Sunday grace

Sweet William and I ventured out in his big red truck yesterday to do a few errands not requiring physical contact, like drive-through banking and a mail drop at the post office. We are careful to wash our hands.

Waiting in the bank lane, an unknown woman waited in the other lane. We made eye contact and then waved. She commented about the crazy world and I agreed. As she drove off, she said, “Stay safe.”

It was a meaningful interaction between strangers, a little thing that connected us in our days of being distant.

We drove to my friend’s house to pick up hand-made safety masks. The masks were bagged and waiting in a box at the end of her drive. She included a container of disinfectant wipes for safety sake. It was thoughtful of her to think of that.

It’s the little things that mean a lot.

We were in the neighborhood, so we drove by the house of a couple in our Sunday school class. Sweet William honked the horn a couple of times before they opened the front door. We had a gentle conversation from afar, us in the truck and them on their porch. It was good to see their faces. She texted and said we had made their day.

The little things.

My friend texted early yesterday morning on her way to work, saying she left a package on our porch. Her job is considered essential, and I pray for her.

In the bag were fresh farm eggs, homemade sausage, and a jar of her mango preserves. I was thrilled. After work, she brought me a few needed items from the grocery story and left them on the steps.

It was more than a little thing, and I appreciate her love for us.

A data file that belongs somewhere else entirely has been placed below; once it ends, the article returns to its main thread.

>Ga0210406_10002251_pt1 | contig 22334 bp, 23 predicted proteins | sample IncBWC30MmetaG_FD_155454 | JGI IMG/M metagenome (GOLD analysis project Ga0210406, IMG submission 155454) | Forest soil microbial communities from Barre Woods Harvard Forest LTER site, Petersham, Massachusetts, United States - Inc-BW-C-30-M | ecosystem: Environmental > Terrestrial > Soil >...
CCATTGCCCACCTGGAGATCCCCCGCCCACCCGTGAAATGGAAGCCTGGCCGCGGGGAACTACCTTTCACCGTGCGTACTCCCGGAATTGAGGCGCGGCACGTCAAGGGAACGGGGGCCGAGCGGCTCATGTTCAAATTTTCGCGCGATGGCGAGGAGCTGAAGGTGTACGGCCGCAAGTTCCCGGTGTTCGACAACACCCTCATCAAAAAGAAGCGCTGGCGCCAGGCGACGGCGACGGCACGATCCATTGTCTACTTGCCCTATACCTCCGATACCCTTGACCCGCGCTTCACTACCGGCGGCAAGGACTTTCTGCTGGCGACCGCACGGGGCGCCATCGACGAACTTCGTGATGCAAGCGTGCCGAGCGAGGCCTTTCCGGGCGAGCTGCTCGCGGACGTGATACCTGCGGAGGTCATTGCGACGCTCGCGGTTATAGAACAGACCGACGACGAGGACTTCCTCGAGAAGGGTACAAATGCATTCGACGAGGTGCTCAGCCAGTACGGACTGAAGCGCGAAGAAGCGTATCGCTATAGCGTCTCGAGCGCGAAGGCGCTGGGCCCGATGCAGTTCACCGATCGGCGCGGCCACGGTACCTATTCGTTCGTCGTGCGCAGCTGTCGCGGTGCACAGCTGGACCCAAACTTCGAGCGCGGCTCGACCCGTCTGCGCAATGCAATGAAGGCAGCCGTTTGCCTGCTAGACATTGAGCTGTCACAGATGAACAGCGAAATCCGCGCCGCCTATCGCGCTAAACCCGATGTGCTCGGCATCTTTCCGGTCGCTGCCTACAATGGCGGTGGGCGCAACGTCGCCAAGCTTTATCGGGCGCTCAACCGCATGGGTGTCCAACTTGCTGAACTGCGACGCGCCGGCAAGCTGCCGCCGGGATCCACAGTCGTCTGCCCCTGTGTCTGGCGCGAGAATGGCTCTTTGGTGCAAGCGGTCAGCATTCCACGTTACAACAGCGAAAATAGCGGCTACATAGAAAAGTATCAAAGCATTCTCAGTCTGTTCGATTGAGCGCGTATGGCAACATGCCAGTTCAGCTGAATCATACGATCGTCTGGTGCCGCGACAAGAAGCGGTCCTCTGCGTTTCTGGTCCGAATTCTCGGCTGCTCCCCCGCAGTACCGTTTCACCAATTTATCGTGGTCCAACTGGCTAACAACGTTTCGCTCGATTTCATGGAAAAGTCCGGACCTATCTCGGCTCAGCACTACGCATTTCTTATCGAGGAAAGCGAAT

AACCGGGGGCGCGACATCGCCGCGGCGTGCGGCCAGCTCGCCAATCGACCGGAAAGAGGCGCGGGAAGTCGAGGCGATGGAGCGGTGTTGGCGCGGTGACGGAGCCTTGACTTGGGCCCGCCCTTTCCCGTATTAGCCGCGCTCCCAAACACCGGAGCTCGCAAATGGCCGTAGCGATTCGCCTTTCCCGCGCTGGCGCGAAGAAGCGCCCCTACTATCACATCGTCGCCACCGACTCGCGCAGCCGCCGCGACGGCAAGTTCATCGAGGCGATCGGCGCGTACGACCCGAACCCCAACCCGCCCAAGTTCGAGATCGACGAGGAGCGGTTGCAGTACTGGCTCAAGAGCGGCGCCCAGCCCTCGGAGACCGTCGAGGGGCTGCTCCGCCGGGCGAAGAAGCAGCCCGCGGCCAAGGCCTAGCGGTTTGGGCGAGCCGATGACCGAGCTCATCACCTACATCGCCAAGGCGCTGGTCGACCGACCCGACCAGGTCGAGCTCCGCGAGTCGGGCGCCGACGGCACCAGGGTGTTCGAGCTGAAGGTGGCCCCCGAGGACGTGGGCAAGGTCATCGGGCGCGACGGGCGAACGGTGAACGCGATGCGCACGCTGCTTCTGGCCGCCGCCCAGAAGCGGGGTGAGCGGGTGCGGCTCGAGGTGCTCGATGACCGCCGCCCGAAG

Last week, another friend texted that her husband was on his way to deliver a Merry Monday treat. The doorbell and Maisie’s bark alerted us, and two pieces of cinnamon streusel cake awaited us at the front door. Sweet William and I ate it immediately with our coffee.

Our friends inspired me to send my neighbors a small surprise.

While we wait out our confinement, acts of kindness are life giving.

Mid week a young couple set a potted ready-to-bloom amaryllis on the front porch. Her mother remembered how I admired her plant and shared this beautiful flower with me.

The little things and the bigger things are making our lives not only bearable but beautiful. Human contact is vital however we manage it. We need each other.

Jesus told his disciples repeatedly to love one another. It is imperative for humanity. Love shows up in unlimited ways. We are being creative in our reaching out and joining hearts without touching hands.

We shelter at home and we find ways to shelter hearts.

It is necessary to love and be loved. We stay healthier, we are happier, we can endure if we are loved.

God initiates love. He was the first to offer His. His face is recognized most in the world when we love each other in tangible and thoughtful ways.

As we celebrate Palm Sunday in the confines of our homes, streaming church services while we lounge in our pajamas, we remember how much we are loved. Jesus the Passover Lamb was proclaimed in the city streets of Jerusalem. He choose to love us by giving His life completely and fully for us.

It’s a new day, a new opportunity to practice what Jesus preached.

He loved us first. Now it’s our turn.

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